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the Click Barrel


Clarinet CE/Moderator
Staff member
Thought I would provide some pictures of the Click Barrel

BELOW: The one and only Click Barrel !!

BELOW: To the left one can clearly see the finger mechanism to extend the barrel. The barrel does work much smoother when it is installed versus in-hand. It extends from 63mm to 67mm

BELOW: Here is the barrel fully extended. Notice the slotted section extended versus the picture above.

BELOW: Here you can see the inner fixed sleeve and the outer extending sleeve

BELOW: you can see the outer sleeve extended from the inner fixed sleeve

Below: Don't forget to read the instructions.

Most, if not all of my barrels work much better on the clarinet :)
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I'm of the opinion that if you like the tone of it, it's a great investment, and well worth the money for one, especially if you perform with many different groups. I prefer Clark Fobes brand material, and while I've never tried a click barrel, I fell in love with the Fobes barrel when I first played it.

Carl H.

Distinguished Member
Distinguished Member
Is the Fobes adjustable?
Is the Fobes adjustable?
Sorry unfortunately no. So I have 3 Fobes barrels 64mm 65mm and 66mm and the tenon ring things as well which are .5 mm. A little advert for Fobes, because I like his products and want him to stay in business. I think they sweetened my throat tones, pinky tones, and highs. A lot of people have success with other barrels too, don't get me wrong, but I am enjoying my current setup with the Fobes.

The barrels are "ringless", meaning there's no metal rings around the edges. I like that, except the barrel stick out further from the top joint then the original barrel. It kinda looks like Ricardo Morales' setup, since he has the backun barren and bell as well.

You know, if backun is making a barrel and bell, he might as well keep going and make the whole darn thing. Since everyone replaces the mouthpiece to start, there's really not much left of the original clarinet you purchased.


Clarinet CE/Moderator
Staff member
I have barrels from 63 to 67 for by Buffet with various internals .. Moennig, Chadash, cylindrical. Plus others. But the Click is a nice alternative but I find the bore to be best designed for the Selmer CT.

I only posted this because in the other thread there was some interest in what they looked like and how they worked.


Staff member
A quick search seems to show that the original click barrels have been discontinued. I think I read that on the Clarinet BB a while ago. I did find these two from RS Berkeley:



The both appear to be made of metal. I wonder what that does to the sound. :wink:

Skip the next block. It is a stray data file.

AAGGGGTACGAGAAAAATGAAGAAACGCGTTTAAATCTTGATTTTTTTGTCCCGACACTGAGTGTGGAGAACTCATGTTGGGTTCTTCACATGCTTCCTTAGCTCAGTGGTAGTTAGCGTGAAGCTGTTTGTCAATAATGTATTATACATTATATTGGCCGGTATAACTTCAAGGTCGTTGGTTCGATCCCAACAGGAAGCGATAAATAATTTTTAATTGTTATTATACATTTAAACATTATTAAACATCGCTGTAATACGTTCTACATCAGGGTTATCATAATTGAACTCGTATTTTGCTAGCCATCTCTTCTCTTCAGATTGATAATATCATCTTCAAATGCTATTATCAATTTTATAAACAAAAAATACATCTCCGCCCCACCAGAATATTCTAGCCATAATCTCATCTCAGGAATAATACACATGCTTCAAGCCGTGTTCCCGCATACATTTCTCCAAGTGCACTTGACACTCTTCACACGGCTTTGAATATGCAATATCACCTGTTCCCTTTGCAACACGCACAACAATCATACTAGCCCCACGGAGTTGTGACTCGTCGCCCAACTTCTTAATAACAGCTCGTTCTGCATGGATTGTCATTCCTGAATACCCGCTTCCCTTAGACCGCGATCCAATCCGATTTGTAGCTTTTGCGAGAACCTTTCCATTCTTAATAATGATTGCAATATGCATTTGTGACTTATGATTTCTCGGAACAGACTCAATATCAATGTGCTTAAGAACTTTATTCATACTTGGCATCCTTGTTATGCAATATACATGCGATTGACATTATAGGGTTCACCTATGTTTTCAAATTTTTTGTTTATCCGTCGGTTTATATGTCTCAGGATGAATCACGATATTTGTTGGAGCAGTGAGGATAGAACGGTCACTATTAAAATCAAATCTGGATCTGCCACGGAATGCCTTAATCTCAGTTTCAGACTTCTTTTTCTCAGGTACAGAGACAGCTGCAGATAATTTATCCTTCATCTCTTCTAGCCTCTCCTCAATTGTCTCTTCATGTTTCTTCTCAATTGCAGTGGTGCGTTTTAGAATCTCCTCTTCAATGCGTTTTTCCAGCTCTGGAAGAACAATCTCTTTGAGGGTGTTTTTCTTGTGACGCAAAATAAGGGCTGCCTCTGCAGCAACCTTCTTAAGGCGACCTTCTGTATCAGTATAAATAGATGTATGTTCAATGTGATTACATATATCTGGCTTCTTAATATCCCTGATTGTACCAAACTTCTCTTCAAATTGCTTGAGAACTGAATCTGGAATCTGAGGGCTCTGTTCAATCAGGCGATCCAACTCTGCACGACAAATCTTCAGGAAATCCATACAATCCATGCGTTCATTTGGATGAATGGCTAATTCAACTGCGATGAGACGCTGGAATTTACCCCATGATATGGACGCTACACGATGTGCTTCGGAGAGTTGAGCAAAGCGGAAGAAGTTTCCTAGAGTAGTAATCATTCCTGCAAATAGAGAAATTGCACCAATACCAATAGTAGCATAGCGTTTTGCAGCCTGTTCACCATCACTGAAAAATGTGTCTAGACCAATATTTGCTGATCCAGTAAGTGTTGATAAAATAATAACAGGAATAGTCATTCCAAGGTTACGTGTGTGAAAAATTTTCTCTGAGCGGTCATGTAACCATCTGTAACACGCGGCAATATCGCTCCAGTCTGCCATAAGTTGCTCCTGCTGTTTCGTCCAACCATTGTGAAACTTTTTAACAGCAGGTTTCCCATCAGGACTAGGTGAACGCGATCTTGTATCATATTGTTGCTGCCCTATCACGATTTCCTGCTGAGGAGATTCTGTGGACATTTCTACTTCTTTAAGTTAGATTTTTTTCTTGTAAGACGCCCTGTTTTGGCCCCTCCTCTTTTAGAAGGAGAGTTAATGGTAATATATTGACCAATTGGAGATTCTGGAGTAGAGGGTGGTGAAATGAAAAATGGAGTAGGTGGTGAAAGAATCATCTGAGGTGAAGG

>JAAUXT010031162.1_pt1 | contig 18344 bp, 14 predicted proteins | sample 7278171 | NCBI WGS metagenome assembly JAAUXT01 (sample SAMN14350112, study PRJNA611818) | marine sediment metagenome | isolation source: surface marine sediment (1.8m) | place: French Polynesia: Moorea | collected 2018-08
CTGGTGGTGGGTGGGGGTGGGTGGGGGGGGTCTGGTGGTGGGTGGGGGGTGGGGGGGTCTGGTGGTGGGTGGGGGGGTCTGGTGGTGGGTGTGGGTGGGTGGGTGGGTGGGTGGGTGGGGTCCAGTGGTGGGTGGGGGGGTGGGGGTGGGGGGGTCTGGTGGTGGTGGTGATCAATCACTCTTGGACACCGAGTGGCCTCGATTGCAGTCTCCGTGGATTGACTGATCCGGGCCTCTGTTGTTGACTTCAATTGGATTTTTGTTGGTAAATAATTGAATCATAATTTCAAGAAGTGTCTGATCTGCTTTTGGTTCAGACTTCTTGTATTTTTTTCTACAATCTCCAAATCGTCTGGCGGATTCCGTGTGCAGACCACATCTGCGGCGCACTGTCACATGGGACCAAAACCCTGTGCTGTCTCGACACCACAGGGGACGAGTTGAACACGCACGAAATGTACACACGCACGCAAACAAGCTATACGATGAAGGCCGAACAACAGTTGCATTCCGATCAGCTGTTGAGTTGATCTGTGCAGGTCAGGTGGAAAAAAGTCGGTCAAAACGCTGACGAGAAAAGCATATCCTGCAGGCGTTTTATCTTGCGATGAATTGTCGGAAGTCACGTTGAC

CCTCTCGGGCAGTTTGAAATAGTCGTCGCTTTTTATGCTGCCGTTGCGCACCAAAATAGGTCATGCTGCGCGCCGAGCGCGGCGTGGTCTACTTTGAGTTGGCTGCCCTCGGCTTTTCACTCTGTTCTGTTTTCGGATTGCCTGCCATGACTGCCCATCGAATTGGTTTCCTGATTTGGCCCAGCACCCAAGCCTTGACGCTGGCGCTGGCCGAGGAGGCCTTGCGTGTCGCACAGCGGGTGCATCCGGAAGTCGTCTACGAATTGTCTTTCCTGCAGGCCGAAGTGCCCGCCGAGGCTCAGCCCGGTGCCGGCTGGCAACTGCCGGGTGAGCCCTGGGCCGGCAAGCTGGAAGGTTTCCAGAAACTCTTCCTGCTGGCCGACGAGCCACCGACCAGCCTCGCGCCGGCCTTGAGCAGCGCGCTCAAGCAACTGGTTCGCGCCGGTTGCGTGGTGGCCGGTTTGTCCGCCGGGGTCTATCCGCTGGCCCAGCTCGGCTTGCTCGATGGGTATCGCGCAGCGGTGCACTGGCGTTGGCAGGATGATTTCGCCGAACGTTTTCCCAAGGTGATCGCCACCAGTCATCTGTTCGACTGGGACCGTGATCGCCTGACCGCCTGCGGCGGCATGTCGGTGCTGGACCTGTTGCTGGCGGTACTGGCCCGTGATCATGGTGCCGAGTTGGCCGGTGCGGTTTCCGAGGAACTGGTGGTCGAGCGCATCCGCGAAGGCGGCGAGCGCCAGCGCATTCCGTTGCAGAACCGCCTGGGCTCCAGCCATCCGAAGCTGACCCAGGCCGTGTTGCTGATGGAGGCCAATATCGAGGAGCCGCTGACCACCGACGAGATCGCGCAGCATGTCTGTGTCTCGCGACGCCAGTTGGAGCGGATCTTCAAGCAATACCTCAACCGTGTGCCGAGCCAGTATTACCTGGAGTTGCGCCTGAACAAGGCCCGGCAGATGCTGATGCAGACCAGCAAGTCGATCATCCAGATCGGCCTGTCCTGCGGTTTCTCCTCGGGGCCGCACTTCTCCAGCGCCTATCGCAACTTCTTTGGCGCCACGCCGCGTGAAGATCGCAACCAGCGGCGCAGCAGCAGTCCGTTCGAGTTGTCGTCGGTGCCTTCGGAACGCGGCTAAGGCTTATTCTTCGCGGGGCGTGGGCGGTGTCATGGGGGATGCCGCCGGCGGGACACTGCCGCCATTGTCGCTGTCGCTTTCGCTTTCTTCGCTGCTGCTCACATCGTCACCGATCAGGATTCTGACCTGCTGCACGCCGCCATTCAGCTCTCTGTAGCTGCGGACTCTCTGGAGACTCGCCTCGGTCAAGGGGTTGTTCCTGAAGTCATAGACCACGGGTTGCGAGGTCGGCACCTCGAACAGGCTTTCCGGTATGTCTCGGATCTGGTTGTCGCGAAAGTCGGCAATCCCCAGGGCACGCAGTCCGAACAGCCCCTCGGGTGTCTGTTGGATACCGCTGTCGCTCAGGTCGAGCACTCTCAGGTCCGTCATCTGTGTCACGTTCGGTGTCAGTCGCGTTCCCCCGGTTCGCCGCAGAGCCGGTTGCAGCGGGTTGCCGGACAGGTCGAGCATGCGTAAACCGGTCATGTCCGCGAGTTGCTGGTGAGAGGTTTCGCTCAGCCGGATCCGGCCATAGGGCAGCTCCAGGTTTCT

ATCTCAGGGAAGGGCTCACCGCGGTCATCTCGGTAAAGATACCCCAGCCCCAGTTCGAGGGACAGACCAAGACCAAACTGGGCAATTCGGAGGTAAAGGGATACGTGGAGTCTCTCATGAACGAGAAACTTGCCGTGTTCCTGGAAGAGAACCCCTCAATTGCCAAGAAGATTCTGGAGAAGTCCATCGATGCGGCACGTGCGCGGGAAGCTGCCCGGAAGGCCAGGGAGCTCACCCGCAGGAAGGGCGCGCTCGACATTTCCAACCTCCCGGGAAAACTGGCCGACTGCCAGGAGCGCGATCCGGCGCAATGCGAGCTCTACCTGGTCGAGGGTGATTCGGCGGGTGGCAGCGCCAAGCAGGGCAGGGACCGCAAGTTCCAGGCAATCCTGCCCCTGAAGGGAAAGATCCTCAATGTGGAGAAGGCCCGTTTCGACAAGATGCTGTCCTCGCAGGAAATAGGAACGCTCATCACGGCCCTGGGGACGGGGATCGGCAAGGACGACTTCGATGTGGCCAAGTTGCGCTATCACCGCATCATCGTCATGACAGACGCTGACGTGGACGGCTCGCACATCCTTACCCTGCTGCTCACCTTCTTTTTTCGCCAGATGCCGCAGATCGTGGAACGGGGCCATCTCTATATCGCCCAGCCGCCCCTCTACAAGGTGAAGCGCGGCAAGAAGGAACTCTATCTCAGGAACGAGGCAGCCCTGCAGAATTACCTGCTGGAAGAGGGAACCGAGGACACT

Edit - OK, why did my "wink" emoticon show up as a URL?

"Precision manufactured from aerospace grade materials" for the Liberty.
"Made from aluminum alloy" for the Freedom.

Quite an adjustment range on these. It doesn't say anything about the shape of the bore.
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Carl H.

Distinguished Member
Distinguished Member
They are 100% plastic.
No rust, no oxidation. As a single use/main barrel I wouldn't use one. But as a space saving gig saver I wouldn't be without one. I don't want to carry around 7 different barrels and an assortment of shims with me. I like carrying my main barrel, my alternate and a click. No need for more.

Tonight I'm taking my click and a vintage adjustable barrel to rehearsal to see how they compare tonally.
I got really lucky that all those barrels fit in my case in the same space as a box of reeds. So they're fine. Unfortunately my selmer reed case with the glass inside doesn't fit in the case cause it's too tall, so I leave an extra box of reeds in the clarinet case just in case.


Old King Log
Staff member
You know, if backun is making a barrel and bell, he might as well keep going and make

There's a world of difference (and complexity) between a clarinet barrel or bell (and mouthpiece, for that matter) and the "rest of the instrument" that lies between. With a decent lathe (a metalworking lathe - the standard wood ones don't offer enough precision) and some good billets of wood or hard rubber, you can crank out either a bell or a barrel with little trouble. (Indeed, the rings are probably more complicated to have fabricated than the wood/hard rubber body.)

(As an exercise in high school, I took off the measurements of my Selmer Series 9 bell and attempted to turn one in hard maple on the metal lathe. Things went fine until I started to thin down the exterior of the bell from the rough cut - the wood then split along a branch socket buried in the inner mass of the wood. Game over, man - besides, I had no way to do the rings in anything other than carbon steel.)

Mouthpieces are another leap up in complexity, with asymmetric surfaces that take a little doing to get right, and the actual "instrument" (I was once told that all Selmer (Paris) shipped to the US were the two body joints) something far beyond that. Even a simple manufacturing setup involves the lathe, various boring instruments (and no, I am not talking about flutes here - I mean stuff like boring bars), location sleeves and fly cutters, to say nothing of the keywork. Much, much more complicated. Go to computer controlled machining and the complexity climbs even higher.

That's not to say that Backun could not have caused this to happen - there are a lot of Chinese folks out there just itching to do our bidding for dollars. But, it's probably far more of a burden than he (and most others) would care to take on.

Besides, there's the massive stocks of white cotton gloves that would have to be bought...